Cities are primarily supplied by surface water from rivers and lakes.
Although this type of water has a lot of contaminants and pollutants, it goes through a variety of cleaning processes before it ever enters your home. If the water has sub-terrain sources such as aquifers and springs, less filtration is usually required.
Filters for City Water
(Article Pending - Check out details online:)
Whole Home Water Filters
Under Counter Filters/Alkalizers
Counter Top Filters/Alkalizers
Well water comes straight from underground, and while it doesn’t go through the same cleaning process, the water is filtered naturally as it slowly trickles from the surface into underground reservoirs.
City water processing
Well water from deep sources is usually more pure than surface water.
Shallow well water can be unsafe; a well 40 feet deep or less has the chance of contamination.
Water is considered to be “hard” if it contains an excess of minerals. Recommendations have been made for the maximum and minimum levels of calcium (40–80 ppm) and magnesium (20–30 ppm) in drinking water. Minerals in your water can build up on your glassware, shower door, fixtures, clothes or other items throughout your home.
More concerning than excess minerals is excess iron. Ground water, especially if the water is acidic, in many places contains excessive amounts of iron. Iron causes reddish stains on plumbing fixtures and clothing, and can lead to health problems. Iron can build up in vital organs, even in mild cases of iron overload, increasing the risk for diseases of the liver (cirrhosis, cancer), heart attack or heart failure, diabetes mellitus, osteoarthritis, osteoporosis, metabolic syndrome, hypothyroidism and hypogonadism.
Iron mismanagement resulting in overload can accelerate such neurodegenerative diseases as Alzheimer’s, early-onset Parkinson’s, Huntington’s, epilepsy and multiple sclerosis.
The E.P.A. advises that you test well water annually, especially if you see signs of trouble like corroded pipes, strange odors or stained laundry.
Determine which contaminants to test for. Underground water can vary greatly from one location to another. Therefore, it is wisest to get your well water tested before installing a filtration system. Ask for guidance from the lab or your local health/water department on which contaminants to test for. Find out whether radon or heavy metals like arsenic are present in underground rocks or soils in your area.
Tell the laboratory if you live near a farm, an industrial cattle-feeding operation, a gas station, a mine, a factory, a dump, dry cleaners, gas stations, and/or automobile repair shops, as you may wish to consider testing for VOCs, metals, total dissolved solids (TDS), and petroleum hydrocarbons.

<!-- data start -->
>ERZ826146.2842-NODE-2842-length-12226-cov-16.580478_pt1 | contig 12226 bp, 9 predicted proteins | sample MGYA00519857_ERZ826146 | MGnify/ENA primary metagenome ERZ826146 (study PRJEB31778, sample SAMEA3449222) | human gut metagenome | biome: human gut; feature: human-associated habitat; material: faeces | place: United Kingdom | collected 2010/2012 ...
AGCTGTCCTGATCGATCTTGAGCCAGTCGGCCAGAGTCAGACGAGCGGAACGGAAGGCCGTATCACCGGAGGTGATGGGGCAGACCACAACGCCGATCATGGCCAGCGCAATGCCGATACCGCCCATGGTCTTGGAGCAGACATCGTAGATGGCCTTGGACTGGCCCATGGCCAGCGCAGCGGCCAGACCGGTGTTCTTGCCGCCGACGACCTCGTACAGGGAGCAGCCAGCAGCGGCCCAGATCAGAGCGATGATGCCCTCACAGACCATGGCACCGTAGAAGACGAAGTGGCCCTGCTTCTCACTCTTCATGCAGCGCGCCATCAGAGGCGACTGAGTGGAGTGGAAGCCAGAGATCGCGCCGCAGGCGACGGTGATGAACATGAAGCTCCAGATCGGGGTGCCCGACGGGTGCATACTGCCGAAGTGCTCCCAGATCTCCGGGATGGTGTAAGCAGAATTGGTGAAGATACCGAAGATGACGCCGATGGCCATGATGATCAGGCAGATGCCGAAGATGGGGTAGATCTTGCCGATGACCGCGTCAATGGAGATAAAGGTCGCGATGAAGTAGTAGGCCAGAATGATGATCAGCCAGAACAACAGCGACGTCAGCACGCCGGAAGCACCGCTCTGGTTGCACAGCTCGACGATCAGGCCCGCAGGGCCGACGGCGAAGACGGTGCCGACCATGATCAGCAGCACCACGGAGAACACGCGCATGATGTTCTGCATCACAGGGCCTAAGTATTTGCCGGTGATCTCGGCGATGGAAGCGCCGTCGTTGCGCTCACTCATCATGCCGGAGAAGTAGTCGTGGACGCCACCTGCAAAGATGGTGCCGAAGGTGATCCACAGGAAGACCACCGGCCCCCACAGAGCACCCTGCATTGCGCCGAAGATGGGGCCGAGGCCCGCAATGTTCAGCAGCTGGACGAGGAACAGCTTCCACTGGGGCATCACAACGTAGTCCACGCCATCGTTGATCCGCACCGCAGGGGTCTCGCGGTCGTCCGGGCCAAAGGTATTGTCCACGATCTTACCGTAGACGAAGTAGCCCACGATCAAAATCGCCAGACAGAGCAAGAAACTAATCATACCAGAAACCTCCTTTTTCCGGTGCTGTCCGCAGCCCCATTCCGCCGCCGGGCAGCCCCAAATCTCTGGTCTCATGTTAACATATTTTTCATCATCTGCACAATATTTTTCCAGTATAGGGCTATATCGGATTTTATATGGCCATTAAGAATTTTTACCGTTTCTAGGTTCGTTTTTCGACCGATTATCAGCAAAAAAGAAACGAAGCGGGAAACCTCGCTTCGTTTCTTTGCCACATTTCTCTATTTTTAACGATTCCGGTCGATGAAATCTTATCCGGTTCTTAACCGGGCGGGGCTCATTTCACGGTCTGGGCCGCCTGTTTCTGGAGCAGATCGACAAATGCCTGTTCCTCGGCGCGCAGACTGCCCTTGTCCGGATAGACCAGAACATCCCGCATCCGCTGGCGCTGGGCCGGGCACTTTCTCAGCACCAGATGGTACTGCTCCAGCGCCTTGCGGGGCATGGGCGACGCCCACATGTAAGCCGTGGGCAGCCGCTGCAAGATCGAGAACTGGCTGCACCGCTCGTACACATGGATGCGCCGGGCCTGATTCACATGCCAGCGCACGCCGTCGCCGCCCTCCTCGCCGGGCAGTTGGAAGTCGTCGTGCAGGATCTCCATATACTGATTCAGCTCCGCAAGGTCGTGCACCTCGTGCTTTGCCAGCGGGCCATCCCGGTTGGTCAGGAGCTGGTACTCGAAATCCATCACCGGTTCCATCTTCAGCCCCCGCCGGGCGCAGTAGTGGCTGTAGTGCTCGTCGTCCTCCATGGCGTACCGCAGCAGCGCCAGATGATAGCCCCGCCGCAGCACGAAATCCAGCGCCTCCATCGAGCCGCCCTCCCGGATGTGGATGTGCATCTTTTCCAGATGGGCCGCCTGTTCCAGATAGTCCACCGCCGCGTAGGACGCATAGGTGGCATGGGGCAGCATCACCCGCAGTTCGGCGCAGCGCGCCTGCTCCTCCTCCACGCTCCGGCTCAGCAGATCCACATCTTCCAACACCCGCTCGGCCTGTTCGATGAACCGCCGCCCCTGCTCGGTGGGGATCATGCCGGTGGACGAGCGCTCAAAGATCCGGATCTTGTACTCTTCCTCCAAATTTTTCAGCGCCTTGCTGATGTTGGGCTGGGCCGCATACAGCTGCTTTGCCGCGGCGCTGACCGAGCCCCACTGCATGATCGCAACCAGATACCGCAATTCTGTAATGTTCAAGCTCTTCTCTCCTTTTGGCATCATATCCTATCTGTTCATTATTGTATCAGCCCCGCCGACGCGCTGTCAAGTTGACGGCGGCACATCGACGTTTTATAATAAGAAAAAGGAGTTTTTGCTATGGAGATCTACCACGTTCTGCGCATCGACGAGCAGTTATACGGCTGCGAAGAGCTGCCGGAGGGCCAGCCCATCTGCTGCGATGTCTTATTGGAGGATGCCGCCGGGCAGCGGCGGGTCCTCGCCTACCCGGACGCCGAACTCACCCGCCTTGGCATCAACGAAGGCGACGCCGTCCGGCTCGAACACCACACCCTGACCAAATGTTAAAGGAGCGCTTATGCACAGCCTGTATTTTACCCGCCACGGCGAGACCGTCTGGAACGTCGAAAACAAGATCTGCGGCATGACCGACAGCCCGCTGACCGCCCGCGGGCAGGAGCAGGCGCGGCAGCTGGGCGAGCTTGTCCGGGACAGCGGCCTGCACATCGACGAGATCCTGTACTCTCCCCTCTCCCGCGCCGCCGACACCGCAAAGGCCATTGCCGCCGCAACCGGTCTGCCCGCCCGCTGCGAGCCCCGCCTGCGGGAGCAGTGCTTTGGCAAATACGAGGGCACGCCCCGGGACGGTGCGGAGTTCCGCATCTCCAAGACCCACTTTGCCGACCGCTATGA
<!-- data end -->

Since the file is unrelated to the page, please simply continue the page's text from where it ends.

Well owners in agricultural and livestock areas may consider testing for pesticides, nitrate, bacteria, and TDS.
“Must Do” Well Testing
- Arsenic - If arsenic levels are over 10 parts per billion, homeowners should consider installing a water filtration system or change their source of water
- Iron/Manganese - if one is at high levels, the other is likely high too
- Total Coliform Bacteria
- Radioactive Isotopes – Radon, Uranium
Commonly observed well water contaminants are summarized in this PDF report.
Microbes (viruses and bacteria) can come from sewage, septic systems, animal
operations, and wildlife.
Minerals, including salts, nitrate, and metals, can be naturally-occurring or can
result from human activities at the surface.
Pesticides and herbicides from agricultural, urban storm water, and residential uses can be found in well water. Pesticides or herbicides should not be applied within 100
feet of a private domestic well.
Chemicals from industry, gasoline stations, agriculture, storm water runoff, and
septic systems have been detected in groundwater.
Radioactive elements typically occur naturally; however, human activities at the
surface can release naturally occurring radioactive elements from sediments and bedrock.
Table 1 outlines several common problems in drinking water, and substances you can test for. Not every problem and possible cause is a health risk. (Less-frequently encountered water quality issues are not listed in Table 2.) Consult a water treatment professional if your particular water quality problem is not listed.
Insert Table 1
Filters for Wells
The best filters utilize a blend of high-grade activated carbon. The purpose of combining two types of carbons is to gain a wider range of contaminant filtering capabilities offered from each type of carbon. A good activated carbon filter and a small micron ceramic filter also works well together.
These media are designed to filter chlorine, chloramines, pesticides, herbicides, pharmaceuticals, industrial solvents and hundreds of other contaminants that may be present in your water.
Well water can be far more dangerous than municipal water, containing levels of arsenic, cadmium, mercury, barium, lead and uranium that are already way above the limits known to cause health problems. Arsenic, even at municipally accept levels is now implicated in type 2 diabetes.